Friday, April 16, 2010


Submitted for your critique, the hypothesis that has dominated my thoughts of late:

"If you want to make a thing happen, do not put your efforts toward doing that thing, but toward finding or creating an environment in which that thing can happen."

Example: If you want to start a fire, you don't begin by lighting matches. You find material that will burn. You construct it in such a way that the smoke can escape, that fresh air can get in. You clear the area around it so that nothing else catches fire. Only when the environment is right do you introduce actual fire.

Seems logical enough, doesn't it? The right environment is the important part, so that the thing happens largely on it's own. No wonder, then, that the most successful managers I've known were, first and foremost, good hirers. By knowing a good employee when you see one, you've done most of the work up front.

So why is it that this statement seems so strange?

"If you want to lose weight, start by getting more sleep."

To me it makes perfect sense.
-A person who is tired doesn't feel like working out.
-A person who is tired has less will power.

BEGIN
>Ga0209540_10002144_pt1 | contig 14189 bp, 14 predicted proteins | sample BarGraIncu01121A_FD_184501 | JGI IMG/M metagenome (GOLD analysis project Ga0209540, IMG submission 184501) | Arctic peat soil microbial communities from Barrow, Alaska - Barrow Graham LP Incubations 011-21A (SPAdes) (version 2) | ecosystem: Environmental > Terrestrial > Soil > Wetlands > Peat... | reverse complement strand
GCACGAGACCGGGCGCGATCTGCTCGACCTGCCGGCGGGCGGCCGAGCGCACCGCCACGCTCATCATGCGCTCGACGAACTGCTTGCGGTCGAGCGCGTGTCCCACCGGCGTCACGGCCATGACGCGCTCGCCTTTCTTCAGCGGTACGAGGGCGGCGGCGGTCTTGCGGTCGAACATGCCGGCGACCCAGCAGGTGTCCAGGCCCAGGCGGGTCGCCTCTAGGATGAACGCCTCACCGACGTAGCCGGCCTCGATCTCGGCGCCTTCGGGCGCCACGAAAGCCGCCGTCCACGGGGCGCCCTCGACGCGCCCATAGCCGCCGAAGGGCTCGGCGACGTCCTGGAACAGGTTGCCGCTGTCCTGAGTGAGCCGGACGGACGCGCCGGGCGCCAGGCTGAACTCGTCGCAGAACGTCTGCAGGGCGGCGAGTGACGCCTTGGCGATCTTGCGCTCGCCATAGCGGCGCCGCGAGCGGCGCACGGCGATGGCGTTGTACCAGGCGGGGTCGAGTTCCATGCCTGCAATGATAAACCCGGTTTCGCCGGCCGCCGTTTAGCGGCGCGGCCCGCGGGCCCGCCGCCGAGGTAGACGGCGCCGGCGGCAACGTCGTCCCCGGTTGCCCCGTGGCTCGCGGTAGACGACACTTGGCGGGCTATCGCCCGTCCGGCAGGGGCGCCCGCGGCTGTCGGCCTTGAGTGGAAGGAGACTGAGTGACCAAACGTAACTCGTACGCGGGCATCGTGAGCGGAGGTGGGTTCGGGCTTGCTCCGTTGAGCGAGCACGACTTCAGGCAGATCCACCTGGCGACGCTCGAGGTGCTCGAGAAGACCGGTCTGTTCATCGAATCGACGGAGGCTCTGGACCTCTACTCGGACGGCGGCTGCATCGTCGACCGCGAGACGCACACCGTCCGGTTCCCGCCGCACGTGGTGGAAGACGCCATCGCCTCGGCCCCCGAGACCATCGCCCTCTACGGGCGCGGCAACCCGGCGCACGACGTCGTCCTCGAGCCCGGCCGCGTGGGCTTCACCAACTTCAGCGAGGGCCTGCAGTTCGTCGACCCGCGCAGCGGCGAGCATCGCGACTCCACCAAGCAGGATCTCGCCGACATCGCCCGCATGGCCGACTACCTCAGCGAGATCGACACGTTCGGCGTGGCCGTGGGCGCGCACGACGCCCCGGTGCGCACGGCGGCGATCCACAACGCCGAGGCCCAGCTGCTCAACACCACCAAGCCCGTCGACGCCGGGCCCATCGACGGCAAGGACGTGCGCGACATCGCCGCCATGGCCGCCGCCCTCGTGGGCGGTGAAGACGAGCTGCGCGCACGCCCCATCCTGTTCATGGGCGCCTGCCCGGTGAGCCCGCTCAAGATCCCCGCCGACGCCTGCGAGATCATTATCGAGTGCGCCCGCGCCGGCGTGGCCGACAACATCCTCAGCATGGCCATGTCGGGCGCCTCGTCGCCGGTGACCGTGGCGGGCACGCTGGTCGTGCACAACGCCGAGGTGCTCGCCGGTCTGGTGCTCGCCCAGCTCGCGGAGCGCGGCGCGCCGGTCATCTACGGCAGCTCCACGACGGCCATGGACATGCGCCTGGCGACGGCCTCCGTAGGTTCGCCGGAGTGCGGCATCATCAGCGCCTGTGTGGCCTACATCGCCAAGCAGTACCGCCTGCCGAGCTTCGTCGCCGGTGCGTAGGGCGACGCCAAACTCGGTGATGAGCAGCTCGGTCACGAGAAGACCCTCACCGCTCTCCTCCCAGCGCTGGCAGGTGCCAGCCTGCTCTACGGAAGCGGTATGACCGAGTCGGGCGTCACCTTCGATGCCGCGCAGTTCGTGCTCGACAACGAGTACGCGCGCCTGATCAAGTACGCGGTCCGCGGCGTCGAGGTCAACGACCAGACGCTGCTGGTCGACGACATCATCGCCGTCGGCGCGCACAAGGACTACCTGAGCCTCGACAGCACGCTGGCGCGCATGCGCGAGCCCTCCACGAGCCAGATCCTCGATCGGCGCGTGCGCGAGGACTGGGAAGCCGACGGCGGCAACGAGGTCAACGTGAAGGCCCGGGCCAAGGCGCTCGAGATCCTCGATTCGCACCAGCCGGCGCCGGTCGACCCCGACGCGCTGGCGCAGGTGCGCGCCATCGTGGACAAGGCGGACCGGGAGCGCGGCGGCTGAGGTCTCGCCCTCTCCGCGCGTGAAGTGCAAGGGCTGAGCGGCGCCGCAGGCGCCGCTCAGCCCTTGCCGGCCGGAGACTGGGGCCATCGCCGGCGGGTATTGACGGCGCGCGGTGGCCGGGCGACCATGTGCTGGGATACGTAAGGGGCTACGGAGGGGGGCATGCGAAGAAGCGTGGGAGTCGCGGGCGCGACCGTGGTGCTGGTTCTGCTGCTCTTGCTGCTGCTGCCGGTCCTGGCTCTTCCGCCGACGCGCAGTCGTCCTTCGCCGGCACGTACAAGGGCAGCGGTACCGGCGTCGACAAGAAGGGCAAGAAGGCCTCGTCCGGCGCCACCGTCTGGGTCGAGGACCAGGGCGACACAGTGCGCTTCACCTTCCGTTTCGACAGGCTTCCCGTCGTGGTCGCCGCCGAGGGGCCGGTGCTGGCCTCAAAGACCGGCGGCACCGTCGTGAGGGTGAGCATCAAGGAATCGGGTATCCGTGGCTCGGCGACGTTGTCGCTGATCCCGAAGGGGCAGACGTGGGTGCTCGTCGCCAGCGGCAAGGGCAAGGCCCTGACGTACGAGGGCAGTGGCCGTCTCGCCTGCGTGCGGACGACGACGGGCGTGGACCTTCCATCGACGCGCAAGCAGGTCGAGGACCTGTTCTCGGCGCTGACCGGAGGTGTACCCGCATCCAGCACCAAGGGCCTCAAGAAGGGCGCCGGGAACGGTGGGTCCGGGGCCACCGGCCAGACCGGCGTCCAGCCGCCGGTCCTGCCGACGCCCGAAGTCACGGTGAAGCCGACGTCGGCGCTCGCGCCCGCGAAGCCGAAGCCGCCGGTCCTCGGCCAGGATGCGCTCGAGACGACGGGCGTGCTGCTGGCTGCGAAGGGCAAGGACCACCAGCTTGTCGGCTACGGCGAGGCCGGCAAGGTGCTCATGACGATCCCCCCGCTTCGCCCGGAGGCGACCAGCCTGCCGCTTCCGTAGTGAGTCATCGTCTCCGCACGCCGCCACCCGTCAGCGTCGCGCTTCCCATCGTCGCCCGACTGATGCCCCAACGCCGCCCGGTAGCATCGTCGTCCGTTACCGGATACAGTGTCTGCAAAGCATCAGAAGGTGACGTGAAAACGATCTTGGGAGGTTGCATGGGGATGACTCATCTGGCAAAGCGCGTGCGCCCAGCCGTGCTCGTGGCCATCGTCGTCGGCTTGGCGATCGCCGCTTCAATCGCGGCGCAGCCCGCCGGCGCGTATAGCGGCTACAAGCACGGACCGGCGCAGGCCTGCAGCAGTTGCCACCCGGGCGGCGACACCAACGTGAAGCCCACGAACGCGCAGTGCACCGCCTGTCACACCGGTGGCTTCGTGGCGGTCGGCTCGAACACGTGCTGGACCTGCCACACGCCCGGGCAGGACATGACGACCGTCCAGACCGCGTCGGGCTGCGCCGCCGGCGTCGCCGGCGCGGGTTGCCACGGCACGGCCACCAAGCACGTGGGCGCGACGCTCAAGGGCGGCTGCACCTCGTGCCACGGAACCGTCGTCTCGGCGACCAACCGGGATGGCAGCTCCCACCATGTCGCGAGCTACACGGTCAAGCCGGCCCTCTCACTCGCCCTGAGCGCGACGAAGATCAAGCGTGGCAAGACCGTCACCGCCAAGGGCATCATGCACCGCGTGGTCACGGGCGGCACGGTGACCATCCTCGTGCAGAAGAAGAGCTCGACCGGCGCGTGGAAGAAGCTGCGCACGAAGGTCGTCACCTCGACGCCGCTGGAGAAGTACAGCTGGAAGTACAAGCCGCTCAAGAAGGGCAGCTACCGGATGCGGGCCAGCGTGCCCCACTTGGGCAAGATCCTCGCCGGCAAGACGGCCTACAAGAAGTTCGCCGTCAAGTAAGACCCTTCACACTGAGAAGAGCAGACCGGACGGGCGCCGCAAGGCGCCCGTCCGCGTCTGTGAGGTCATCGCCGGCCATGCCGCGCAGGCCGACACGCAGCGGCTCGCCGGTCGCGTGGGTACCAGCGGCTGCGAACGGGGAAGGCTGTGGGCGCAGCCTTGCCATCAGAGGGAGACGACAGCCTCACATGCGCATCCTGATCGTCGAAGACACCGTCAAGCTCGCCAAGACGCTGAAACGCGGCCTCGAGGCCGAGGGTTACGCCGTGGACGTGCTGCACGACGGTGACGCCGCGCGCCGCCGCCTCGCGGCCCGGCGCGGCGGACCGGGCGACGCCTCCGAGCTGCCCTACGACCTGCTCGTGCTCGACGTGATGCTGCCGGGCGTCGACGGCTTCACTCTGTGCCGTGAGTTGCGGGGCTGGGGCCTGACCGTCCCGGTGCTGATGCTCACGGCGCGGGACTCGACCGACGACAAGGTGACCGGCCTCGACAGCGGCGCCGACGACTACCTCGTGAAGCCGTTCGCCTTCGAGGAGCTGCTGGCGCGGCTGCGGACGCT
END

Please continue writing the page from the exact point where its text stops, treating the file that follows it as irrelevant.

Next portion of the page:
-A person who is tired is grumpy and negative, more likely to give up on ever losing weight.

Thus, if you're trying to work out more and eat right without getting enough sleep at night, you're just lighting matches.*

But often we don't see it that way, because we forget that even our physical minds and bodies are part of our environment. It's an important idea.

Think of all the people who beat up on themselves when they fail, blaming everything on their own character faults, when actually the culprit was their environment.*

*Here defined as: physical health, self esteem, emotional support, social network, professional satisfaction, comfortable shoes, sanitary living conditions, not living next door to a donut shop, forgiving people that wronged you, blocking out most of high school, and reading outside with your cell phone off once in a while.

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